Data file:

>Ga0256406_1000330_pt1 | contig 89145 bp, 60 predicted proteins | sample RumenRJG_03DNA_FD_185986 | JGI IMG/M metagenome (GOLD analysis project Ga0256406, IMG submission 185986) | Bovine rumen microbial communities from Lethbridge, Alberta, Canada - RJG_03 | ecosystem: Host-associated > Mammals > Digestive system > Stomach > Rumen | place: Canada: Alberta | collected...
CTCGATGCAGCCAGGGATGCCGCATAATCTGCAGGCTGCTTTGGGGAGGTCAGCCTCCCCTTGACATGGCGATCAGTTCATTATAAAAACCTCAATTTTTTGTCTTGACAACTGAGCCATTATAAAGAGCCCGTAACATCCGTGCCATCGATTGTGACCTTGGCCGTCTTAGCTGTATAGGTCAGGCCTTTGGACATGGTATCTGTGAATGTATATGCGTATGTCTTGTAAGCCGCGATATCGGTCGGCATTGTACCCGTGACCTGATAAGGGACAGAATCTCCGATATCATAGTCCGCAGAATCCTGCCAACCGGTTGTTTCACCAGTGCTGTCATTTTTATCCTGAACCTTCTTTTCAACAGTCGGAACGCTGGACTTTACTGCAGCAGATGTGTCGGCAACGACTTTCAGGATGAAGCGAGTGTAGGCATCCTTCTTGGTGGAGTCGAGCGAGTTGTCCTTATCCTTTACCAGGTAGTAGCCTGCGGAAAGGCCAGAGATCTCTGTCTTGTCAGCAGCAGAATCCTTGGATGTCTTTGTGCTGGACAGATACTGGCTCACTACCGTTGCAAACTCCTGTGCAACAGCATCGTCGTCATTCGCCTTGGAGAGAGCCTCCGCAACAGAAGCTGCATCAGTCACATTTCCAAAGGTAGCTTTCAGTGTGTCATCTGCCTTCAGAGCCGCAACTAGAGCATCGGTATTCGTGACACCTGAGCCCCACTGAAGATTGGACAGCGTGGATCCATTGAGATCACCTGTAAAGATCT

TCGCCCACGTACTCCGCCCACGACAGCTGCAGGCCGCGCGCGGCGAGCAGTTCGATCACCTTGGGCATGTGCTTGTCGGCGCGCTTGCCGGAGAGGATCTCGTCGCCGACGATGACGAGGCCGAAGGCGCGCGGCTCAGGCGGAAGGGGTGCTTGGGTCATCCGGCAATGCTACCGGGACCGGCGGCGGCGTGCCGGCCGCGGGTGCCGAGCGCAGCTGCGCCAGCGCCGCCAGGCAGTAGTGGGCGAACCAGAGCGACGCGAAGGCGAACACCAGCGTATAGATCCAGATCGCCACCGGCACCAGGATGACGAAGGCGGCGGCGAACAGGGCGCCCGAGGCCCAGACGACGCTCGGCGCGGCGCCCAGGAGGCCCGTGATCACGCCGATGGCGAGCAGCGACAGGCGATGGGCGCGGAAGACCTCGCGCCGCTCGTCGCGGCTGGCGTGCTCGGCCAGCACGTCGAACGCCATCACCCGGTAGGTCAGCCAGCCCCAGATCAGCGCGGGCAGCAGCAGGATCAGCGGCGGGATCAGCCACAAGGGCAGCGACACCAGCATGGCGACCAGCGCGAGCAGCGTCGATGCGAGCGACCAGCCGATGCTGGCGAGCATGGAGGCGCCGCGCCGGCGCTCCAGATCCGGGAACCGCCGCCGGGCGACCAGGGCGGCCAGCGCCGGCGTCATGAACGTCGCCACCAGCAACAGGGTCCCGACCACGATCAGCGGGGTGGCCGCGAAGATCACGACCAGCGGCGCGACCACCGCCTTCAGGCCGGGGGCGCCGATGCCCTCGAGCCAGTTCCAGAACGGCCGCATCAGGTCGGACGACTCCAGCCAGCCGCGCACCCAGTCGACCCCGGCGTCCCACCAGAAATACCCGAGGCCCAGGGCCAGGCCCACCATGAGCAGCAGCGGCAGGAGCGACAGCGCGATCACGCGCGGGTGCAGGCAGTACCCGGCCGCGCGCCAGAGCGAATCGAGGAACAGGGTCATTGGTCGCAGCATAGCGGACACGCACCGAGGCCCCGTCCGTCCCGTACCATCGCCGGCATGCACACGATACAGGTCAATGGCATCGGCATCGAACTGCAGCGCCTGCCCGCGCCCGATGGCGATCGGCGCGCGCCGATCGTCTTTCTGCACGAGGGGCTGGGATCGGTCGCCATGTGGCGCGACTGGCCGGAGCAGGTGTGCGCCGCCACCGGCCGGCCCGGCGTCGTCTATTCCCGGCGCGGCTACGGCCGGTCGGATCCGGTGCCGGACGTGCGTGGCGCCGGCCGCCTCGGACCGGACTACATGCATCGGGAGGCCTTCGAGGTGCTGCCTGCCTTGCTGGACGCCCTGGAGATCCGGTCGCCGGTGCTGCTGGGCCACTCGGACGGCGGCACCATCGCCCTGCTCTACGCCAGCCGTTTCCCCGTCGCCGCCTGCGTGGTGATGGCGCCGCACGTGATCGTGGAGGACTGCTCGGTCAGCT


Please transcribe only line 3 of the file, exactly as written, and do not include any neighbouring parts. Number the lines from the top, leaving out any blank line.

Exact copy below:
TCGCCCACGTACTCCGCCCACGACAGCTGCAGGCCGCGCGCGGCGAGCAGTTCGATCACCTTGGGCATGTGCTTGTCGGCGCGCTTGCCGGAGAGGATCTCGTCGCCGACGATGACGAGGCCGAAGGCGCGCGGCTCAGGCGGAAGGGGTGCTTGGGTCATCCGGCAATGCTACCGGGACCGGCGGCGGCGTGCCGGCCGCGGGTGCCGAGCGCAGCTGCGCCAGCGCCGCCAGGCAGTAGTGGGCGAACCAGAGCGACGCGAAGGCGAACACCAGCGTATAGATCCAGATCGCCACCGGCACCAGGATGACGAAGGCGGCGGCGAACAGGGCGCCCGAGGCCCAGACGACGCTCGGCGCGGCGCCCAGGAGGCCCGTGATCACGCCGATGGCGAGCAGCGACAGGCGATGGGCGCGGAAGACCTCGCGCCGCTCGTCGCGGCTGGCGTGCTCGGCCAGCACGTCGAACGCCATCACCCGGTAGGTCAGCCAGCCCCAGATCAGCGCGGGCAGCAGCAGGATCAGCGGCGGGATCAGCCACAAGGGCAGCGACACCAGCATGGCGACCAGCGCGAGCAGCGTCGATGCGAGCGACCAGCCGATGCTGGCGAGCATGGAGGCGCCGCGCCGGCGCTCCAGATCCGGGAACCGCCGCCGGGCGACCAGGGCGGCCAGCGCCGGCGTCATGAACGTCGCCACCAGCAACAGGGTCCCGACCACGATCAGCGGGGTGGCCGCGAAGATCACGACCAGCGGCGCGACCACCGCCTTCAGGCCGGGGGCGCCGATGCCCTCGAGCCAGTTCCAGAACGGCCGCATCAGGTCGGACGACTCCAGCCAGCCGCGCACCCAGTCGACCCCGGCGTCCCACCAGAAATACCCGAGGCCCAGGGCCAGGCCCACCATGAGCAGCAGCGGCAGGAGCGACAGCGCGATCACGCGCGGGTGCAGGCAGTACCCGGCCGCGCGCCAGAGCGAATCGAGGAACAGGGTCATTGGTCGCAGCATAGCGGACACGCACCGAGGCCCCGTCCGTCCCGTACCATCGCCGGCATGCACACGATACAGGTCAATGGCATCGGCATCGAACTGCAGCGCCTGCCCGCGCCCGATGGCGATCGGCGCGCGCCGATCGTCTTTCTGCACGAGGGGCTGGGATCGGTCGCCATGTGGCGCGACTGGCCGGAGCAGGTGTGCGCCGCCACCGGCCGGCCCGGCGTCGTCTATTCCCGGCGCGGCTACGGCCGGTCGGATCCGGTGCCGGACGTGCGTGGCGCCGGCCGCCTCGGACCGGACTACATGCATCGGGAGGCCTTCGAGGTGCTGCCTGCCTTGCTGGACGCCCTGGAGATCCGGTCGCCGGTGCTGCTGGGCCACTCGGACGGCGGCACCATCGCCCTGCTCTACGCCAGCCGTTTCCCCGTCGCCGCCTGCGTGGTGATGGCGCCGCACGTGATCGTGGAGGACTGCTCGGTCAGCT